Infrastructure asset management is a specific term of asset management focusing on physical, rather than financial assets. Sometimes the term infrastructure management is used to mean the same thing, most notably in title of The International Infrastructure Management Manual (2000, first edition). Where there is no problem of confusion, the term asset management is more widely used, as in the professional societies: the Asset Management Council in Australia, and the Institute of Asset Management in the UK. In this context, infrastructure is a wide term denoting road and rail, water, power, etc. assets. Road asset management is part of infrastructure asset management including all the physical assets on the road network such as roads, bridges, culverts and road furniture.
The first published use of the term asset management to refer to physical assets is not known for sure. The earliest adopter known for certain is Dr Penny Burns in 1984 (see the Asset Management History Project ). The New Zealand Infrastructure Asset Management Manual published in 1996 is an early use of the specific term infrastructure asset management . The term "asset management" was first used in a document published in 1983 by the United States Department of Transportation, Federal Highway Administration entitled: Transportation Resource Management Strategies for Elected Officials of Rural Municipalities and Counties. That document consisted of seven chapters of resource management strategies for each of two types of transportation infrastructure - roads & bridges and public transportation. Each of these two parts of the document focused on the following seven categories: Planning, Prioritization, Contracting Out, Innovative Finance, Human Resource Management, Asset Management and Performance Measurement & Reporting.
After decades of capital investment in United States's infrastructure such as the Interstate Highway System, local water treatment facilities, electric transmission and utility lines, the need to sustain such infrastructure experiences mounting challenges. The current duress includes tight state and local budgets, deferral of needed maintenance funding, and political pressures to cut public spending. Today, shrinking federal appropriations, progressively aging capital stock, and parochial statuses and interest groups have inhibited flexible procurement strategies. And with the rise of design firms, professional societies, licensures, construction and industry associations, and related specialties the management of the infrastructure system has dramatically altered. As a result, the life cycle of a facility, including Planning, Design, Construction, Operations, Maintenance, Upgrading, and Replacement, has become bifurcated between agencies and firms where Design and Construction becomes contracted separately from Operations and Maintenance. The push for more dual-track strategies and not segmented ones such as Design-Build and Build-Operate-Transfer helps in maintaining public facilities. Yet, over time, the government apparatus focused more on start-up capital expenses for constructing public assets without focused monies on maintenance.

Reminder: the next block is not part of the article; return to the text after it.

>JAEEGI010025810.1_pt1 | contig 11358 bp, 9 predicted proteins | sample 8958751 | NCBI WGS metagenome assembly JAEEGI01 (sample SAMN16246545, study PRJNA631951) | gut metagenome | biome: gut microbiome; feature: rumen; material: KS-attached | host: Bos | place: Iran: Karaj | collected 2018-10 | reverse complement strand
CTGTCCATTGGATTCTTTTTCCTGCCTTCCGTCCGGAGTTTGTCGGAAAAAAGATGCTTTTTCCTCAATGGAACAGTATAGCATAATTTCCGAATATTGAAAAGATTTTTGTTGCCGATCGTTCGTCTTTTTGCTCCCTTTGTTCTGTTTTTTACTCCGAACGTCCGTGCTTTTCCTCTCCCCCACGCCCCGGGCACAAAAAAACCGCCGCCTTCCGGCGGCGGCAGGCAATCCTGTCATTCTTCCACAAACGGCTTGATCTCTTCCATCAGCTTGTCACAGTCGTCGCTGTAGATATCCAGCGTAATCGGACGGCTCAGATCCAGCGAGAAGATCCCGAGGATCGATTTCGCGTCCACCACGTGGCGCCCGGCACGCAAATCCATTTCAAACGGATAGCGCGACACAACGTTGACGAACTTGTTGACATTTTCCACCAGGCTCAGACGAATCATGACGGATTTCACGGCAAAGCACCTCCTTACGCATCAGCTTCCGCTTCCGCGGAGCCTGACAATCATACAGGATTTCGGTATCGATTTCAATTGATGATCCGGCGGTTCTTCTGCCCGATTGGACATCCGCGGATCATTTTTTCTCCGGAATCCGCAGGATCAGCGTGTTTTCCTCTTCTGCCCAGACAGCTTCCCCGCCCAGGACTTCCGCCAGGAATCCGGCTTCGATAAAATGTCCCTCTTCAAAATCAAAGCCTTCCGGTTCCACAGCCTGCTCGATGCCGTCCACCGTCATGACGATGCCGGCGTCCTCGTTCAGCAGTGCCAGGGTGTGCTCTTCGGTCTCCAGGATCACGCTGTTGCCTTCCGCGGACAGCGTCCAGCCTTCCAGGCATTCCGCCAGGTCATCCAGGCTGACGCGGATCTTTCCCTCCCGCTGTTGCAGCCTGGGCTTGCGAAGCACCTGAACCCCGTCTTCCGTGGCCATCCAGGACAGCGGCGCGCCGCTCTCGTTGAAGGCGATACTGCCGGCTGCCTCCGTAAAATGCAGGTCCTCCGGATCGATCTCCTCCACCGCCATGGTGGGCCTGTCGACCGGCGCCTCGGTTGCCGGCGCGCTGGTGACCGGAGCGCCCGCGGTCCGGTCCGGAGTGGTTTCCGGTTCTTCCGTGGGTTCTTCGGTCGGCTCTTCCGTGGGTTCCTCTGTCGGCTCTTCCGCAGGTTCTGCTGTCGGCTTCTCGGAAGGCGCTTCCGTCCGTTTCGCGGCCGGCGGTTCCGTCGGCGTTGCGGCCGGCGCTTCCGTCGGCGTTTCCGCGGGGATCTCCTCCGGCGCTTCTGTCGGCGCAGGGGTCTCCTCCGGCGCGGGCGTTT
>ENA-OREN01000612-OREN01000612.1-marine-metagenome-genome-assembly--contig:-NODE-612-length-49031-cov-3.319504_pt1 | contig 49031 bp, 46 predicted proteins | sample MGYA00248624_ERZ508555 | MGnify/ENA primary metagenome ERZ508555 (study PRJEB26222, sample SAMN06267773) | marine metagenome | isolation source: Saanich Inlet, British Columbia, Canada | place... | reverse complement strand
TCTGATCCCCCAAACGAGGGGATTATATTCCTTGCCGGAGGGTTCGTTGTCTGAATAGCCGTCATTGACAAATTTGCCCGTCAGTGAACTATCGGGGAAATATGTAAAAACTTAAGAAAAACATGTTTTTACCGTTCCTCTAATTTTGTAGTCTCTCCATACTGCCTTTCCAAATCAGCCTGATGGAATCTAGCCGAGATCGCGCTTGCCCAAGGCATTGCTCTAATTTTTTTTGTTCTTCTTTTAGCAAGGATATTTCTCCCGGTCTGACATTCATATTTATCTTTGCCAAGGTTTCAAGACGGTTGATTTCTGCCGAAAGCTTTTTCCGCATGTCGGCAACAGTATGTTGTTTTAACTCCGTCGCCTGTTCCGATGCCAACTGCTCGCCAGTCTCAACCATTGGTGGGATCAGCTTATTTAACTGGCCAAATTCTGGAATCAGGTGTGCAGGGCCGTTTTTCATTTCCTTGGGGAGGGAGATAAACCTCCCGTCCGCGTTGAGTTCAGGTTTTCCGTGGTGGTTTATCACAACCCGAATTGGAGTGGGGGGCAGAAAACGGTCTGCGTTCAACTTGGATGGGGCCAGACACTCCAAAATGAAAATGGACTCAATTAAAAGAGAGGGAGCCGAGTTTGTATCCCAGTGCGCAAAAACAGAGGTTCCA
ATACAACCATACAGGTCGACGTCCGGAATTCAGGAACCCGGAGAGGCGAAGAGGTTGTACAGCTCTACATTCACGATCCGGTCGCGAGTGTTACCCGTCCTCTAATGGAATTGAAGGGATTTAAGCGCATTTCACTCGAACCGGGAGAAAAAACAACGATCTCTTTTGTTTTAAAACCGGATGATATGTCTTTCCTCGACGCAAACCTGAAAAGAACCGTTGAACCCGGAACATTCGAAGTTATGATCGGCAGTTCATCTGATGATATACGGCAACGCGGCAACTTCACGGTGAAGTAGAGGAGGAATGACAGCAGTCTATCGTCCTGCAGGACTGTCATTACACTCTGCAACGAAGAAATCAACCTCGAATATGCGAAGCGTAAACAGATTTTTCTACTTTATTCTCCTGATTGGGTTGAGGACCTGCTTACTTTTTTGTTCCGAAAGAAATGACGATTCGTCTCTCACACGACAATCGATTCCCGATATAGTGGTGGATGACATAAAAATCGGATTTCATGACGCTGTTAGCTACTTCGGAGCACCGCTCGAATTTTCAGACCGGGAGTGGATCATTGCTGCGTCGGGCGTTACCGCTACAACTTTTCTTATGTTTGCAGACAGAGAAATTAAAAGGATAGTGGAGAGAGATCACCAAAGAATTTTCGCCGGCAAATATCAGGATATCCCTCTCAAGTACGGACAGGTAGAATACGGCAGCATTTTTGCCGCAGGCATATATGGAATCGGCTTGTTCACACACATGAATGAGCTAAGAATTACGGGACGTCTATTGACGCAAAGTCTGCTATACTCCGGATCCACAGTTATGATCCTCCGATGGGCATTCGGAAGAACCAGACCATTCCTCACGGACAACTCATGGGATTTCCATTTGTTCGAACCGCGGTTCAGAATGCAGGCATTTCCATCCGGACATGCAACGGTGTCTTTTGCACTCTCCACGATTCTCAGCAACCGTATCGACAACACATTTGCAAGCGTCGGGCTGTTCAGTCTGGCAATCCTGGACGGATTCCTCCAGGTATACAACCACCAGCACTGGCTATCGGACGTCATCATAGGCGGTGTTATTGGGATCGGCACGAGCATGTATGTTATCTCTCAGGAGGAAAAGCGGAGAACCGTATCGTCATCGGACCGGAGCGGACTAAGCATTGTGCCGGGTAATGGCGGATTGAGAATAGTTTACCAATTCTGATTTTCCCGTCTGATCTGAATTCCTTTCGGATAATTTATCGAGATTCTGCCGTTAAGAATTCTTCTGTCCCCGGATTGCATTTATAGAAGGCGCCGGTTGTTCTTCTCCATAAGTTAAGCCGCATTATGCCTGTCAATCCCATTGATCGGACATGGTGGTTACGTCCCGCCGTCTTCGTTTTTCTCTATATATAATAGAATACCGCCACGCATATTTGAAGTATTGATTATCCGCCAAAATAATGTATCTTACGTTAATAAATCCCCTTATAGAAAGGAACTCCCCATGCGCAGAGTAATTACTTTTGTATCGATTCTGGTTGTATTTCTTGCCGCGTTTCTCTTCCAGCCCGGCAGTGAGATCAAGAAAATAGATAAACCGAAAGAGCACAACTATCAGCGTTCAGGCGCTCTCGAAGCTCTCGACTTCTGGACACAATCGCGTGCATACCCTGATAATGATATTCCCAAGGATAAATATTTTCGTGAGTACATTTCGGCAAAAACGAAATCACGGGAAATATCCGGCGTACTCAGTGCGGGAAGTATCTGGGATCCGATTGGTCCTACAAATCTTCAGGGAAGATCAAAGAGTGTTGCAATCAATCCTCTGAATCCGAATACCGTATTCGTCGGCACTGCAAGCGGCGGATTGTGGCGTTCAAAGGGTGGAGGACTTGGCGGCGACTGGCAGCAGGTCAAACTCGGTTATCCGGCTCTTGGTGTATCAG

After World War II, with the policies of the Roosevelt Administration, economic boom of the 1950s, and rise in Federalism, public projects became financed through direct government funding. Additionally, the federal government began setting criteria and procedures for architects and engineers to comply on federal construction and related projects. State and local statutes soon followed suit. Over the years, a large bureaucratic machine began administering infrastructure projects through Design-Bid-Build and debt financing methods. This led to hyper-competition of federal, states, and localities over scant federal resources and overall fostered a limited approach in life-cycle attention (namely, no account of operation and maintenance). Asset management attempts to fill in the gaps of such fragmentation for better performance in infrastructure assets.
In Canada, the majority of municipal assets were built between 1960s to 1970s. The average age of municipal infrastructure has increased since the end of the late 1970s, because investment has been insufficient to replace deteriorating assets. This deficit could be the result a shift in financing policy at the end of 1970s, which made the local governments responsible to fund the municipal assets. Recently, in Ontario municipalities are required to develop an asset management plan to receive provincial fund.